Guide horse is the mane attraction on Tyne and Wear Metro

A unique visitor to the Tyne and Wear Metro proved they were no one trick pony.

Tuesday, 23rd April 2019, 11:11 am
Updated Tuesday, 23rd April 2019, 11:14 am
Digby, a guide horse, in training on the Tyne and Wear Metro. Picture by Steve Brock.

The transport system hosted a special training day for Britain’s first ever guide horse.

Digby, an American miniature horse who can accompany blind people just like a guide dog, was on Metro to get him prepared for his new life with a partially sighted person in London.

Digby’s big day out was carefully managed and supervised by Metro staff and throughout the visit he wore a harness, his special ‘thunderpants’, and a special set booties to protect his hooves.

It gave him the chance to experience trains, stations, ticket gates and lifts plus familiarise him with a transport system.

Metro Services Director, Chris Carson, said: “We were thrilled to help out Digby the guide horse with his training. We’ve loved being involved in such a wonderful and heart-warming story, and our customers have loved it too.

“We do a lot of guide dog training on Metro, but a guide horse isn’t a sight that we’ve ever seen.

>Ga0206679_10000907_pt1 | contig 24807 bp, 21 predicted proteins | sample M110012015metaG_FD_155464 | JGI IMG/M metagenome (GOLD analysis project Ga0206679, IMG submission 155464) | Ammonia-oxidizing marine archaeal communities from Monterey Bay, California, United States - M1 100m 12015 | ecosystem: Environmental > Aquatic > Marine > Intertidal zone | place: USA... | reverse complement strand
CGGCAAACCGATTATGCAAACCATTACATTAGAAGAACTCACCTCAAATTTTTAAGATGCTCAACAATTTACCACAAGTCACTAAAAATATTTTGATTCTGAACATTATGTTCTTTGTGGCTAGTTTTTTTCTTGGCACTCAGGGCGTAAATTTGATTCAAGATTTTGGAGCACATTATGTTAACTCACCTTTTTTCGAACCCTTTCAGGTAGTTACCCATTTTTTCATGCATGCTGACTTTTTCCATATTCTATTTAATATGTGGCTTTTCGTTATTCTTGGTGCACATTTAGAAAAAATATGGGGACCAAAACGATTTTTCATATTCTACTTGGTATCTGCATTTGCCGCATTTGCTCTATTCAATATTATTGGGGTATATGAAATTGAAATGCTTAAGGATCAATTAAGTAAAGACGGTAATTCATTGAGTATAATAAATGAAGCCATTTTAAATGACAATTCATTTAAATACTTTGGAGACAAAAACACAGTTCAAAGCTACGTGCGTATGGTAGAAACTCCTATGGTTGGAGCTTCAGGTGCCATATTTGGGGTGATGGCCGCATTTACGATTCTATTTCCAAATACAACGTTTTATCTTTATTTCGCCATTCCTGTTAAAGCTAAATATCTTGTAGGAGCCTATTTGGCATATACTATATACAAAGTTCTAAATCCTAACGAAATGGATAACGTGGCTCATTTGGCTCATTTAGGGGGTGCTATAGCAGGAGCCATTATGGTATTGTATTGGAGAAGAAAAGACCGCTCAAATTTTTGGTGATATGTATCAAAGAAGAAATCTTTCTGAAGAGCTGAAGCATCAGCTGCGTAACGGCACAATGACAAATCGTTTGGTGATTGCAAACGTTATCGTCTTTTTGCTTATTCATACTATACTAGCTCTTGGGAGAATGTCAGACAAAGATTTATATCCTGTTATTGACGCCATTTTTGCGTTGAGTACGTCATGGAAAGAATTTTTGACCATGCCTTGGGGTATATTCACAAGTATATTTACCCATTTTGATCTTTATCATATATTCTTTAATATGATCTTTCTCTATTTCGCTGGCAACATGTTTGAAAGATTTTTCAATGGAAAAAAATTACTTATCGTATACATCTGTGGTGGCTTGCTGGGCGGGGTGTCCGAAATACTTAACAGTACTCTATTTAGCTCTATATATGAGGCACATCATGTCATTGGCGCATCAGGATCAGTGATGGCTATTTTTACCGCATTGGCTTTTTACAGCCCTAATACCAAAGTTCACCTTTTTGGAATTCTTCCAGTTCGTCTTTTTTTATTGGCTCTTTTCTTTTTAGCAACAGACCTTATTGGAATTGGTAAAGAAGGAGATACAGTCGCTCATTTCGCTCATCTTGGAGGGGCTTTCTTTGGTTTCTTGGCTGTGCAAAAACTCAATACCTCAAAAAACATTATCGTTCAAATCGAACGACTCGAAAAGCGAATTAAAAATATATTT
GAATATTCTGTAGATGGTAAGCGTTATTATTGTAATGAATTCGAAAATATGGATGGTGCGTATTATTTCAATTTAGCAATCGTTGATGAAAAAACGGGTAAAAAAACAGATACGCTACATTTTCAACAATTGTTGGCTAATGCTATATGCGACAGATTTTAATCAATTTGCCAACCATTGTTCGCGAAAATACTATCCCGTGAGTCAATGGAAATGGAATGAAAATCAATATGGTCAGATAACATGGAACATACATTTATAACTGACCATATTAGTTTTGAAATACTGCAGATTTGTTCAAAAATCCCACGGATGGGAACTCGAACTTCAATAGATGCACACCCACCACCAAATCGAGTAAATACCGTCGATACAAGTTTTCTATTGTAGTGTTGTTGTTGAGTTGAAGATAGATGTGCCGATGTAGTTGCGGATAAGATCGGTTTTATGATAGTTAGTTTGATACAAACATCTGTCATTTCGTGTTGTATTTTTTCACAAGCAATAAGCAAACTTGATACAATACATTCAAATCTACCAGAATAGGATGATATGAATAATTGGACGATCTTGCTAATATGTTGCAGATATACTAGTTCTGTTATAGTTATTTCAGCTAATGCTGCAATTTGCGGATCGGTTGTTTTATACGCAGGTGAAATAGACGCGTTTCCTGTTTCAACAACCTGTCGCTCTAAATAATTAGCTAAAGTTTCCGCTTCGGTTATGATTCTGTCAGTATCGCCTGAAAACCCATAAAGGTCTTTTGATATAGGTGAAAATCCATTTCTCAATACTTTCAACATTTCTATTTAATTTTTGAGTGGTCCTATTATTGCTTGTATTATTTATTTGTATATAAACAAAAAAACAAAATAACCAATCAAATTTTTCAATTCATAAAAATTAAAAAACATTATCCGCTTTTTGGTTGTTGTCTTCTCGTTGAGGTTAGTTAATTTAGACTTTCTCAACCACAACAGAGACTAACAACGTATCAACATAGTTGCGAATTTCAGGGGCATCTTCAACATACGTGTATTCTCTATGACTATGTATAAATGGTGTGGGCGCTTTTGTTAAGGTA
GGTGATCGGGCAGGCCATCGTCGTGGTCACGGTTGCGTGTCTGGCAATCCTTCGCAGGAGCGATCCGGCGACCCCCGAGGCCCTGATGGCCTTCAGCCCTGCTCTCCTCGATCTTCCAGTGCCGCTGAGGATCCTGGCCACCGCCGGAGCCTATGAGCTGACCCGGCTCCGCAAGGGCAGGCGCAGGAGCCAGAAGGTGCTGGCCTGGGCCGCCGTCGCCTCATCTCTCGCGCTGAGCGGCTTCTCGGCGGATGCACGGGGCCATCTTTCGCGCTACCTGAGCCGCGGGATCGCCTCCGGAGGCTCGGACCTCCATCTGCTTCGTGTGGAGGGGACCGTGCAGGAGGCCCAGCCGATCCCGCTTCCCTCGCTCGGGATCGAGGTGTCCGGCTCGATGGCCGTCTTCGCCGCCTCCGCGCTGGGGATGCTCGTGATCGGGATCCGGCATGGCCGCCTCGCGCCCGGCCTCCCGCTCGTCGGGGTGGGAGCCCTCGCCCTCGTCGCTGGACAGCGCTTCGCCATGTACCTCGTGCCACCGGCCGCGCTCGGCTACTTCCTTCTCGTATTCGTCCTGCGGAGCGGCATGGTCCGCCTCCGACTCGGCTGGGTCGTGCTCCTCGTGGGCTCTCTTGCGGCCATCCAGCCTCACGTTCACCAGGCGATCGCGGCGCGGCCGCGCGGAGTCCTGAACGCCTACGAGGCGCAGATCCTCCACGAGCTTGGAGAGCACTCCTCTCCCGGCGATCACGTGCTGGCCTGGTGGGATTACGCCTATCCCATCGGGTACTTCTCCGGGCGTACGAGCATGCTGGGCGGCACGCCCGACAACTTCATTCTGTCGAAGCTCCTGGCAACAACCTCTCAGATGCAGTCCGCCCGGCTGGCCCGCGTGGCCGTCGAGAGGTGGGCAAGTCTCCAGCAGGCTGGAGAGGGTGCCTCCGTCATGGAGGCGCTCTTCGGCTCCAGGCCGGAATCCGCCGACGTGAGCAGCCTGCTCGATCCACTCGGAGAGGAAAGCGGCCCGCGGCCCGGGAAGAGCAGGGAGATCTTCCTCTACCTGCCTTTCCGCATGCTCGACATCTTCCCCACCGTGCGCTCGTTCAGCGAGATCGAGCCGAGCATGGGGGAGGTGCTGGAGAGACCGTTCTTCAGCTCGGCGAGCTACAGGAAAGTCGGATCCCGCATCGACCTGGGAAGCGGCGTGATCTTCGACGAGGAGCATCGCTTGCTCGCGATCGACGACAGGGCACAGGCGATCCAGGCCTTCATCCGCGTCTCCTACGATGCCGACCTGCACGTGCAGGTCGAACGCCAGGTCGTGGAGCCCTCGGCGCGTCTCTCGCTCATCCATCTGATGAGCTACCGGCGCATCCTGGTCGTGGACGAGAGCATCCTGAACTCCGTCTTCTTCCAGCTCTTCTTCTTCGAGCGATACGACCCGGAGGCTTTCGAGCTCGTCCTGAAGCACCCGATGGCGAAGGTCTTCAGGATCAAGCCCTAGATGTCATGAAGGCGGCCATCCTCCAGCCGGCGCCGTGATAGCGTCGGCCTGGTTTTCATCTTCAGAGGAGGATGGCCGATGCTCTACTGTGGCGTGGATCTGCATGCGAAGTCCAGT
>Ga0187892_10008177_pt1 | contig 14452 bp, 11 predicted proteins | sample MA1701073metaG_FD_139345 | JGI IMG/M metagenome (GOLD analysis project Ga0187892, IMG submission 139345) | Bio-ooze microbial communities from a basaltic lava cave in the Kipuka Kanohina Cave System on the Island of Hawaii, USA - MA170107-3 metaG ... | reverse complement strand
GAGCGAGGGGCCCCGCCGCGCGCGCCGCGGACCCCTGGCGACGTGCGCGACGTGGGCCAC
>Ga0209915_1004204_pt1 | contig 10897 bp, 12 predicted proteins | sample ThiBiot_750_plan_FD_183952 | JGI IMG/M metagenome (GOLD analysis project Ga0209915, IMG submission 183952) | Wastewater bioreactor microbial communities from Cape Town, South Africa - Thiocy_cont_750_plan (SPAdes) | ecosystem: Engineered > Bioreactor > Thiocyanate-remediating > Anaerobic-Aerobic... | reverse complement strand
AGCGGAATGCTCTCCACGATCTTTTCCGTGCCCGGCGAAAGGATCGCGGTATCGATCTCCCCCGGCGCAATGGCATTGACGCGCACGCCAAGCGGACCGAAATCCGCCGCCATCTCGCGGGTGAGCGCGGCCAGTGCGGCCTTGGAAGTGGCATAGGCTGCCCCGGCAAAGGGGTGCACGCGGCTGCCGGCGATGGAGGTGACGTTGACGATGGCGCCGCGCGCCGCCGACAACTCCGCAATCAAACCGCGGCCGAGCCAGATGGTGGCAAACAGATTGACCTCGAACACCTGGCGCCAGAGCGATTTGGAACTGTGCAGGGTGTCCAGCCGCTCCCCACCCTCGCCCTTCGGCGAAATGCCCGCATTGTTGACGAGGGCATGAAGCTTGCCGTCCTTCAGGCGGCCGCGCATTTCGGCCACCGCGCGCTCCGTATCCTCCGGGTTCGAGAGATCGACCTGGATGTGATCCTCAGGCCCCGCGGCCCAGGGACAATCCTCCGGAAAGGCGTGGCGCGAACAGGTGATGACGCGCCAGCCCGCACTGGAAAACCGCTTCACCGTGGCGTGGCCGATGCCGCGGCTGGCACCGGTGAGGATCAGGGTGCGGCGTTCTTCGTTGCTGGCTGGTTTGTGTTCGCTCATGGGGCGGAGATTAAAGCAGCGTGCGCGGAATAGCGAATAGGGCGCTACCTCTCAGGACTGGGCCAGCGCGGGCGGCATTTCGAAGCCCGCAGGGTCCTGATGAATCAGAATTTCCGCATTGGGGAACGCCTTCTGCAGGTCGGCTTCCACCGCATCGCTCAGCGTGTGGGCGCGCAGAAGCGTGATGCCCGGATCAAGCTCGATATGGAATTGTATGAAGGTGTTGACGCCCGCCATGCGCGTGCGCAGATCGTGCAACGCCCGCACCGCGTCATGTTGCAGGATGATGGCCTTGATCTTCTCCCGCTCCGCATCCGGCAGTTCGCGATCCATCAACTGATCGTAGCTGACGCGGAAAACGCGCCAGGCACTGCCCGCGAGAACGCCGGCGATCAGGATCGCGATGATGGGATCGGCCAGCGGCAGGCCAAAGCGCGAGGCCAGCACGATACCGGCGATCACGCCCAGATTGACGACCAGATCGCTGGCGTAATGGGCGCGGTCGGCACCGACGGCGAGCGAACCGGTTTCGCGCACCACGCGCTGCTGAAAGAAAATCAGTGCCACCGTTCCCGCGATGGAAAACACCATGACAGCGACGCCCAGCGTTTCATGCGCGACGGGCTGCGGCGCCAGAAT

“Digby took all the sights and sounds of the Metro system in his stride. I hope that the training has been of great benefit to Digby and his owner ahead of his big move to London.”

Katy Smith, who runs KL Pony Therapy in North Yorkshire, owns 20-month-old Digby, who she has carefully trained to become a guide horse.

She said: “The Metro was ideal for Digby’s training and I am really grateful they were able accommodate us.”

“This has allowed me to familiarise him with a busy railway environment. I wanted him to experience being in bustling underground stations and get him used to that rush of cold air when trains approach.

“Digby certainly caught a few of the Metro passengers by surprise on the journey, but he always gets a great response from people wherever he goes.

“He’s such a lovely little horse. When I first got him I knew that he had something special and that he had what it took to be a guide horse. He’s brilliant at following all of the commands, just like a guide dog can. He has the intelligence, the ability, and the personality.”

When Digby’s training is completed he will be given to partially-sighted Helena Hird, who lives and works in London.

Ms Hird wanted a horse to help her with a genetic sight condition, rather than a guide dog, because horses live for much longer. Unlike dogs, they can live for as long as 45 years.